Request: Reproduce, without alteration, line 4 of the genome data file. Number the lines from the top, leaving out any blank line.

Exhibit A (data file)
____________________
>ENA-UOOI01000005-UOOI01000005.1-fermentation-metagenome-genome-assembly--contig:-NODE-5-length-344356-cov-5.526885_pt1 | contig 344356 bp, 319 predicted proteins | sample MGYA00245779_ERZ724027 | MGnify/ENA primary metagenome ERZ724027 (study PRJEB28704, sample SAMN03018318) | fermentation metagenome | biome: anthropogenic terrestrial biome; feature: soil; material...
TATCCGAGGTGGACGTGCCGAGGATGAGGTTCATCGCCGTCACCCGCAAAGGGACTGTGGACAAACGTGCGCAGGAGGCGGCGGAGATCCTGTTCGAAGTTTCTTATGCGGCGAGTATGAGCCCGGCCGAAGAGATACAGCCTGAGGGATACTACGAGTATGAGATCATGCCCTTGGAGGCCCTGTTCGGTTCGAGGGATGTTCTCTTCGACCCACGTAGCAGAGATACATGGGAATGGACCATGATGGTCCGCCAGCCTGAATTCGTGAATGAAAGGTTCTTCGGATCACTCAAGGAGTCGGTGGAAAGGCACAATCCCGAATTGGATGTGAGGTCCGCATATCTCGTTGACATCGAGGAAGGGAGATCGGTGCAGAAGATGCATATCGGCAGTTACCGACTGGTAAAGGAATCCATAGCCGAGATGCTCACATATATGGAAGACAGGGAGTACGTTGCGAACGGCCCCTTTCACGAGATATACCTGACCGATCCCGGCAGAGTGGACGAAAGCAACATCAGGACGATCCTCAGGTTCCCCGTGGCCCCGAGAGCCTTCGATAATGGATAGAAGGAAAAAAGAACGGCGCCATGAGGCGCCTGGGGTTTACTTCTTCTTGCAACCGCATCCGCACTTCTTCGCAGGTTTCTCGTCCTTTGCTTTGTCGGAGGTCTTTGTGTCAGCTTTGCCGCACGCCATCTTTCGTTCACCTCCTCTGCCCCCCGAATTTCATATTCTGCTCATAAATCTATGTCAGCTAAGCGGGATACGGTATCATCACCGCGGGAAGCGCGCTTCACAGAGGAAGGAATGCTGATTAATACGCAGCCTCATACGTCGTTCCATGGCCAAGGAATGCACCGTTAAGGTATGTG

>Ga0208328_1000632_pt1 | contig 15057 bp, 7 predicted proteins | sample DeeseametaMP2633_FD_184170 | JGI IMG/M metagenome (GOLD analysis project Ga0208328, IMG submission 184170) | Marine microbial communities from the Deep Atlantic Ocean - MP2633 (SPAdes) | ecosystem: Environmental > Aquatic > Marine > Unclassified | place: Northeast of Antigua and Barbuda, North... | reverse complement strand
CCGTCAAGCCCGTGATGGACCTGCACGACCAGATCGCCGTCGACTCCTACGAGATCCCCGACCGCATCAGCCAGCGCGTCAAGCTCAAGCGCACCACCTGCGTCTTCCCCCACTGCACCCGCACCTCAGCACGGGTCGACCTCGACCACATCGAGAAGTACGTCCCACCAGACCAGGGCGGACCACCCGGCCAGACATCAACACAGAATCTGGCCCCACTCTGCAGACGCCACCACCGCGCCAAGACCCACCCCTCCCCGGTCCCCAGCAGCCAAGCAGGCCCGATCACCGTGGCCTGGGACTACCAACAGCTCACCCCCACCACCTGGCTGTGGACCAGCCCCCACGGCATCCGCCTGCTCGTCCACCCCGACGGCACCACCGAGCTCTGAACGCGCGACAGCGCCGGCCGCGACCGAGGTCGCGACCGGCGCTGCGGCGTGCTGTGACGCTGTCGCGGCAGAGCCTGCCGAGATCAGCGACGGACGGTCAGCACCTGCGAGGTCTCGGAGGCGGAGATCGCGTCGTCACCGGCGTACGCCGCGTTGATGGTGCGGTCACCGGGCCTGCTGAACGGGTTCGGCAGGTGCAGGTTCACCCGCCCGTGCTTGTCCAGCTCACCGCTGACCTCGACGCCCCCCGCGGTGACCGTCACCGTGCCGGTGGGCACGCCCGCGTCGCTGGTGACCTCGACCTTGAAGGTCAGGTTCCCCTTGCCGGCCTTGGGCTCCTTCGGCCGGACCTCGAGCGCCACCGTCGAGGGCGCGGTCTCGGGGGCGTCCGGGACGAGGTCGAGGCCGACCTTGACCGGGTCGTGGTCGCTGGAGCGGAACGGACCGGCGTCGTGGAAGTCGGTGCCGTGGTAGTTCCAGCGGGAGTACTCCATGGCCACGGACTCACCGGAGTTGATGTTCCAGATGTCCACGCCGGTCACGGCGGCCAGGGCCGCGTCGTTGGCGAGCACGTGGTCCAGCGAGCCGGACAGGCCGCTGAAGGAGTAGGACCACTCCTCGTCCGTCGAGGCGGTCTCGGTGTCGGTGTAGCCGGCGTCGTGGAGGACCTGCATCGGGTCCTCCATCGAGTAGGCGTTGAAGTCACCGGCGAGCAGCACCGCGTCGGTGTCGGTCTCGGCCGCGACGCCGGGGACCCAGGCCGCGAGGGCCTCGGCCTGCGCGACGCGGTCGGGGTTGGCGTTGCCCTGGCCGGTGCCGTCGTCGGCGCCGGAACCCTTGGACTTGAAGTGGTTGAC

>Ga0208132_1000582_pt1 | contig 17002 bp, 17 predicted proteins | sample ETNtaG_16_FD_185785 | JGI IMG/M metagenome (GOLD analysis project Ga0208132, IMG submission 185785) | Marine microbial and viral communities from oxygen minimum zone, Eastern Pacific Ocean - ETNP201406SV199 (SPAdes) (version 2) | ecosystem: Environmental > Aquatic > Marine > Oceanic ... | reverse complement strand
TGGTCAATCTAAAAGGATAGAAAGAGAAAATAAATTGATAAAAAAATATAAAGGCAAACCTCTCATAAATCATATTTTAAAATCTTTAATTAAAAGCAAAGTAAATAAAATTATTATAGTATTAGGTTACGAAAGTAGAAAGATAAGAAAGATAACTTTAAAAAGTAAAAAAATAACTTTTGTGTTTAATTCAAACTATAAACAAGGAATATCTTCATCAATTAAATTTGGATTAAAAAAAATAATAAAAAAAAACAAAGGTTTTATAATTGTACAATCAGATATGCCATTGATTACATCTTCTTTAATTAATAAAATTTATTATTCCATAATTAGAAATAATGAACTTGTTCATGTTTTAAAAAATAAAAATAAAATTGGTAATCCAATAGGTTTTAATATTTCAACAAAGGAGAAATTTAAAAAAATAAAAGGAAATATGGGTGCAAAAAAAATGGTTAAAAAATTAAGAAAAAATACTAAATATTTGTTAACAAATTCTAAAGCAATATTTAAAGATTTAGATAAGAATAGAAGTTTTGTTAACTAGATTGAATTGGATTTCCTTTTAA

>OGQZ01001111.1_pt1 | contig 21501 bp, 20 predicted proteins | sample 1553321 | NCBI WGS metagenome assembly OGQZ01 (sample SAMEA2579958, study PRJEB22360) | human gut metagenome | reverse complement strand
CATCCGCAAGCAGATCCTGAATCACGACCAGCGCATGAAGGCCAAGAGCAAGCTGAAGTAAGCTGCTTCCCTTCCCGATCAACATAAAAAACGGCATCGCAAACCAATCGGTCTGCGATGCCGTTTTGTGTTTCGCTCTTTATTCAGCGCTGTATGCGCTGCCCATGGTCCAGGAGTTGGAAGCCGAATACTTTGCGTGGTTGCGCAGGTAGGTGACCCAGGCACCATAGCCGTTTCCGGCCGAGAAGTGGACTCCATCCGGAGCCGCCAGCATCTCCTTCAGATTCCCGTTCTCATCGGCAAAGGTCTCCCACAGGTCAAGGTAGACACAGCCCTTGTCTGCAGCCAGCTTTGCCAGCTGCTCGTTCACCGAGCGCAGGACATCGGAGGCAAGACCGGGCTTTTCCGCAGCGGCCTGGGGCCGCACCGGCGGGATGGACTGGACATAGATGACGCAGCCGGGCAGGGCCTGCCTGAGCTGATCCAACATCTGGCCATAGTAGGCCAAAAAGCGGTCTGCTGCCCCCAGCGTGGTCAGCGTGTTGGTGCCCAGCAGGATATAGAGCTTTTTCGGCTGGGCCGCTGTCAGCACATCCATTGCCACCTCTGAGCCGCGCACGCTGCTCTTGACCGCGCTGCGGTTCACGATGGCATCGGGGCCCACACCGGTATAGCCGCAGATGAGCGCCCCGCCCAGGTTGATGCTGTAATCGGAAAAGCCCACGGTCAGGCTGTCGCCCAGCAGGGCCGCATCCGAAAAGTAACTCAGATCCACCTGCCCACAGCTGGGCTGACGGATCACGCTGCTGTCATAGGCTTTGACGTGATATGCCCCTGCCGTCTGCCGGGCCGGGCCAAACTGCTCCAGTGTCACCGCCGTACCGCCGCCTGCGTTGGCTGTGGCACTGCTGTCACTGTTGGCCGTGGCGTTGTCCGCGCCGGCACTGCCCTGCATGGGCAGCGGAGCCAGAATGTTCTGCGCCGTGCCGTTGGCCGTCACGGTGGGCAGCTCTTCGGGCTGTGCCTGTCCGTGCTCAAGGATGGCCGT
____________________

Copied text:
CCGTCAAGCCCGTGATGGACCTGCACGACCAGATCGCCGTCGACTCCTACGAGATCCCCGACCGCATCAGCCAGCGCGTCAAGCTCAAGCGCACCACCTGCGTCTTCCCCCACTGCACCCGCACCTCAGCACGGGTCGACCTCGACCACATCGAGAAGTACGTCCCACCAGACCAGGGCGGACCACCCGGCCAGACATCAACACAGAATCTGGCCCCACTCTGCAGACGCCACCACCGCGCCAAGACCCACCCCTCCCCGGTCCCCAGCAGCCAAGCAGGCCCGATCACCGTGGCCTGGGACTACCAACAGCTCACCCCCACCACCTGGCTGTGGACCAGCCCCCACGGCATCCGCCTGCTCGTCCACCCCGACGGCACCACCGAGCTCTGAACGCGCGACAGCGCCGGCCGCGACCGAGGTCGCGACCGGCGCTGCGGCGTGCTGTGACGCTGTCGCGGCAGAGCCTGCCGAGATCAGCGACGGACGGTCAGCACCTGCGAGGTCTCGGAGGCGGAGATCGCGTCGTCACCGGCGTACGCCGCGTTGATGGTGCGGTCACCGGGCCTGCTGAACGGGTTCGGCAGGTGCAGGTTCACCCGCCCGTGCTTGTCCAGCTCACCGCTGACCTCGACGCCCCCCGCGGTGACCGTCACCGTGCCGGTGGGCACGCCCGCGTCGCTGGTGACCTCGACCTTGAAGGTCAGGTTCCCCTTGCCGGCCTTGGGCTCCTTCGGCCGGACCTCGAGCGCCACCGTCGAGGGCGCGGTCTCGGGGGCGTCCGGGACGAGGTCGAGGCCGACCTTGACCGGGTCGTGGTCGCTGGAGCGGAACGGACCGGCGTCGTGGAAGTCGGTGCCGTGGTAGTTCCAGCGGGAGTACTCCATGGCCACGGACTCACCGGAGTTGATGTTCCAGATGTCCACGCCGGTCACGGCGGCCAGGGCCGCGTCGTTGGCGAGCACGTGGTCCAGCGAGCCGGACAGGCCGCTGAAGGAGTAGGACCACTCCTCGTCCGTCGAGGCGGTCTCGGTGTCGGTGTAGCCGGCGTCGTGGAGGACCTGCATCGGGTCCTCCATCGAGTAGGCGTTGAAGTCACCGGCGAGCAGCACCGCGTCGGTGTCGGTCTCGGCCGCGACGCCGGGGACCCAGGCCGCGAGGGCCTCGGCCTGCGCGACGCGGTCGGGGTTGGCGTTGCCCTGGCCGGTGCCGTCGTCGGCGCCGGAACCCTTGGACTTGAAGTGGTTGAC